Being in a new place is weird and confusing, and you embarrass yourself and try not to ruin your new shoes in the rain and get blisters and drive badly and act awkward and get sick and cough all over your fellow, near-stranger intern and try to cook while the pot bubbles over and get lost in Boston and have to call your best friend to pretend that you know where you’re going, pushing down fear and uncertainty and anxiety and maybe crying in your new room a little when your mom comes by to help you move.  But that’s okay.

There’s this idea that being an adult means knowing what to do all the time, but there’s not a certain age when a switch in your skull flips back and turns on a hidden panel that tells you how to Do Grown Up Things.  Like most things, it’s a process.  You learn as you go, and your mistakes often teach you more than anything else.  It’s trial and error, but eventually, on certain issues, as the trials increase the errors decrease until you maybe almost understand what’s going on.

(That said, I think teenagers should be taught more useful life skills before they’re launched from college into the real world, but that’s another post entirely.)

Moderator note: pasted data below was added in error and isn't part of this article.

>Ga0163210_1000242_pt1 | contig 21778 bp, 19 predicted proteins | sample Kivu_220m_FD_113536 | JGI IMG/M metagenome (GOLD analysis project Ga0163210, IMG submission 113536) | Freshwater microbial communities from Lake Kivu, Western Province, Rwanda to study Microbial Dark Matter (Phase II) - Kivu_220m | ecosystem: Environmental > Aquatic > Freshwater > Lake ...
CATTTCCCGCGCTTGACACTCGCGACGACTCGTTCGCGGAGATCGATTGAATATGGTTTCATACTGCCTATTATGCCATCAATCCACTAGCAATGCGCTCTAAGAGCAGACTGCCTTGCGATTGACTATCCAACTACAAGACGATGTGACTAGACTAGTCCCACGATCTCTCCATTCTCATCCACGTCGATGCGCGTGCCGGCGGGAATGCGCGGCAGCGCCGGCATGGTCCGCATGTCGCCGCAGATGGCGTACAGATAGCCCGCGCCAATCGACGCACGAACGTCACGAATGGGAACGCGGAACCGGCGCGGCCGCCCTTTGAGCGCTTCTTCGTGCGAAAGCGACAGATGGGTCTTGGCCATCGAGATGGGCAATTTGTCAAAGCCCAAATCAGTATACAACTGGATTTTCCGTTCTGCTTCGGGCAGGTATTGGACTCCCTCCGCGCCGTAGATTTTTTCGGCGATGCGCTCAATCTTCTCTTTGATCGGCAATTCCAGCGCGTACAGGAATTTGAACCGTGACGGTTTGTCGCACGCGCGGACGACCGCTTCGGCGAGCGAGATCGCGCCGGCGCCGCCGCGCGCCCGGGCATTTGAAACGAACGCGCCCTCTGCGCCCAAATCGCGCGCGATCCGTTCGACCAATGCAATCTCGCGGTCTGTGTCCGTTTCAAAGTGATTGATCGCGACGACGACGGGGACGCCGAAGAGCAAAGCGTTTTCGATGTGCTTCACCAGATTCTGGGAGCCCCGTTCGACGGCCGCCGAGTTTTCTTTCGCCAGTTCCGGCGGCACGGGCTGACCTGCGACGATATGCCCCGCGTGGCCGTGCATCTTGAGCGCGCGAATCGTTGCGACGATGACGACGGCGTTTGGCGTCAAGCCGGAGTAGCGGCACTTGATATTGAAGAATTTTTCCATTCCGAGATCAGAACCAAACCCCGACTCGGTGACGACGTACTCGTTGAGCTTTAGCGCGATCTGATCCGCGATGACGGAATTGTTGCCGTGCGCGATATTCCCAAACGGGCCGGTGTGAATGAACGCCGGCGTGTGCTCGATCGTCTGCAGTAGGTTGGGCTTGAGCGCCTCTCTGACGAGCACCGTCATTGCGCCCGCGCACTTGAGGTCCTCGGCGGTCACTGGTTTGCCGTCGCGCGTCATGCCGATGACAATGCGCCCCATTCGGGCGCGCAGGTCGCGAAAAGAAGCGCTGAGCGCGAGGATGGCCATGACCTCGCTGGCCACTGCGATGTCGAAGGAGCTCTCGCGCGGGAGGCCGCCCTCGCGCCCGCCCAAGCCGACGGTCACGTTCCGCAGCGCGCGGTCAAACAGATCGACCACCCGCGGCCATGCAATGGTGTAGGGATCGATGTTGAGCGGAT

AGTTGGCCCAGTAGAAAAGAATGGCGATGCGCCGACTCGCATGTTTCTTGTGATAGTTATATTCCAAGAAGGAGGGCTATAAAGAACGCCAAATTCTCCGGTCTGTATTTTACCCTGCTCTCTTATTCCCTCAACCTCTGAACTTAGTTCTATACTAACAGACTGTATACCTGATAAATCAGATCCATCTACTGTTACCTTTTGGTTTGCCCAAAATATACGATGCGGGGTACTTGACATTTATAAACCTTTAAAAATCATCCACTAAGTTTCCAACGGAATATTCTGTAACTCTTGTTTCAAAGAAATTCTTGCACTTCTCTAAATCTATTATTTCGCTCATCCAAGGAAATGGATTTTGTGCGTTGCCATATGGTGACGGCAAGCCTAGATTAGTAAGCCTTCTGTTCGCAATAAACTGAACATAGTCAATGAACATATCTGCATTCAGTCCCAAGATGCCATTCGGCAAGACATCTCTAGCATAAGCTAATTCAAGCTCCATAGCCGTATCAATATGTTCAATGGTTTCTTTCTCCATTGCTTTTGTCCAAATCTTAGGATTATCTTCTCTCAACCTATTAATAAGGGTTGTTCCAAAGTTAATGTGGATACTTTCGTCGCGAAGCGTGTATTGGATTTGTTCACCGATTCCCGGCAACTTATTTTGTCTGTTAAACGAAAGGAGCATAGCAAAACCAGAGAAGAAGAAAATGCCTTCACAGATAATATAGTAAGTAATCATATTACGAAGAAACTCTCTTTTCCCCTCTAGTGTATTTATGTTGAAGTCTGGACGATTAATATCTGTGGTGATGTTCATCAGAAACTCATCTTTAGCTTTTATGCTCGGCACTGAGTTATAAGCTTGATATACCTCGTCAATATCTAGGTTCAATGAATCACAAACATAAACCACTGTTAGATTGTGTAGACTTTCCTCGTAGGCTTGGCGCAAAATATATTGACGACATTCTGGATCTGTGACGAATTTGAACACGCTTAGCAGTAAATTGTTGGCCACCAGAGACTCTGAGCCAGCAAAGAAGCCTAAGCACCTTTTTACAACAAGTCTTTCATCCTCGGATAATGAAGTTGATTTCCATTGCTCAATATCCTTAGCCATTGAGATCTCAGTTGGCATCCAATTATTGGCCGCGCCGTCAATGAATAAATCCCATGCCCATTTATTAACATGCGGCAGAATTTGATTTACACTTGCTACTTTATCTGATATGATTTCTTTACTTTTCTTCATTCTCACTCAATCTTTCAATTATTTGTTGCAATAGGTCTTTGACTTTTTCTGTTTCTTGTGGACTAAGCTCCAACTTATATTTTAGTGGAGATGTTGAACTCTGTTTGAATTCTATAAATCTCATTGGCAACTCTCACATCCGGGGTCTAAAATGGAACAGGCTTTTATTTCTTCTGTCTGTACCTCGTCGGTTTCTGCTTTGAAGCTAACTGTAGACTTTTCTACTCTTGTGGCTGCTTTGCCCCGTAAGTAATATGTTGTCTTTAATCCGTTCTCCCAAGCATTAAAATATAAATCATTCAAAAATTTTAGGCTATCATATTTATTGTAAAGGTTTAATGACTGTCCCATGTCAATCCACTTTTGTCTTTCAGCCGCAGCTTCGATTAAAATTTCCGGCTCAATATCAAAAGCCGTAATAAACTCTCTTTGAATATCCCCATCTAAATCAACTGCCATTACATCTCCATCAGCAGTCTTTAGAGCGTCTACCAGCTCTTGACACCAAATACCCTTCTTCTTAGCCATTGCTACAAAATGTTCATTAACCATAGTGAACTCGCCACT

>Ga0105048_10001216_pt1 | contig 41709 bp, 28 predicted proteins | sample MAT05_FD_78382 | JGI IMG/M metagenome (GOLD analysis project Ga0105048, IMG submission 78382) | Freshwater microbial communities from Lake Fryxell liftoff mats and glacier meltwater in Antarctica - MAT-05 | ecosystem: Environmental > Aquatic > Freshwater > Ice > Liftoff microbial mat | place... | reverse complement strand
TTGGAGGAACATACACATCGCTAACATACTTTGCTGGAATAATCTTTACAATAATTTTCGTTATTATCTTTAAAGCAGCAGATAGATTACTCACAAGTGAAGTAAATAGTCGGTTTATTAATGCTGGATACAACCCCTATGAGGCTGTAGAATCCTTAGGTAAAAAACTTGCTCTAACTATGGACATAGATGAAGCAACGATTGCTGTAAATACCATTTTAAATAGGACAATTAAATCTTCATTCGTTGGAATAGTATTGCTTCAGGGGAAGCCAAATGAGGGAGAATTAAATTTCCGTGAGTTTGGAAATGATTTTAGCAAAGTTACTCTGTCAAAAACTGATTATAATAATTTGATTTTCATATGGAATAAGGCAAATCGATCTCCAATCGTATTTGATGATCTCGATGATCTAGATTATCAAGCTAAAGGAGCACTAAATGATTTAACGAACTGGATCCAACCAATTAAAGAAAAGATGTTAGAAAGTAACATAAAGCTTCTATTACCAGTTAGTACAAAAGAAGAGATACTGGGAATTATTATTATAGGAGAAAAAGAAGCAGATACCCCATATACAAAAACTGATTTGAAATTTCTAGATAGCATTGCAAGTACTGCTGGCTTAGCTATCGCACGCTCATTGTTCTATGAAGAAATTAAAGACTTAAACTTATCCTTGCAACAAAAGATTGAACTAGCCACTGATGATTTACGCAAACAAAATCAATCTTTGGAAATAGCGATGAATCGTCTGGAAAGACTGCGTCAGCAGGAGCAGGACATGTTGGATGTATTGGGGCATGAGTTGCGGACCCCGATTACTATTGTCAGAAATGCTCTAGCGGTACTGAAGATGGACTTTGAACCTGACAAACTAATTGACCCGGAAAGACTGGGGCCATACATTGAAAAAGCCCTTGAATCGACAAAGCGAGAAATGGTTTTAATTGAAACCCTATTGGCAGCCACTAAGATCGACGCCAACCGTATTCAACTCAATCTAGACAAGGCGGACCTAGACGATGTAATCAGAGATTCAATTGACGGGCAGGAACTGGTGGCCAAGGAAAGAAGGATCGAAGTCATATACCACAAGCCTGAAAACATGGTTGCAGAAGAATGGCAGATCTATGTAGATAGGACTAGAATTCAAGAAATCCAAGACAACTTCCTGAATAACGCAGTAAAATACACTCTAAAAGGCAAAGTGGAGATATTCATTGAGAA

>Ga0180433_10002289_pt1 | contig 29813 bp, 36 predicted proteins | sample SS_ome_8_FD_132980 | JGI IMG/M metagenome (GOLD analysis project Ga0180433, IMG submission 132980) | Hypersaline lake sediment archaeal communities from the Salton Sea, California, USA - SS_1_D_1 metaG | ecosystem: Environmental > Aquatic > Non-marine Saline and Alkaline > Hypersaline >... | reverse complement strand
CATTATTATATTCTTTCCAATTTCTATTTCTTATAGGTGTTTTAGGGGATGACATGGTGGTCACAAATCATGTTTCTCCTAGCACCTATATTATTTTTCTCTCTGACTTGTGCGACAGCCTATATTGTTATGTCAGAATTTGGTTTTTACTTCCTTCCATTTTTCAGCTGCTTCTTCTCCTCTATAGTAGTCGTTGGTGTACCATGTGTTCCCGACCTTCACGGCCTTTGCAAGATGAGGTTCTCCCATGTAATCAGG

Small steps.  That’s what I’m working with right now in this weird sort of half “real life” situation.  But here’s the thing – someone mentioned recently that we all talk about ‘real’ life as something in the future that we’ll get to eventually when we’re a little wiser, older, more stable, more.  But each stage of life is no more real than the last.  It’s all real life – your childhood, teenage years, college, adulthood.  And I feel like I’m in between things so often and think that I’m standing right on the edge of a huge, unknowable something that I want to label ‘real life’.  But it’s all real, and it’s an adventure.

As I have heard from those wiser than myself, you can’t keep waiting for ‘the future’ or you might miss out on your life.  Although this weird time when I’m just shy of two decades is preparing me for something, it’s not a dress rehearsal.  It’s the real deal, and I’m going to do my best at this and keep trusting God with my future and my present, because what life brings isn’t entirely in my hands.  It never has been.

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Check out Walden Media! http://www.walden.com/  MOVIES.  BOOKS.

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rest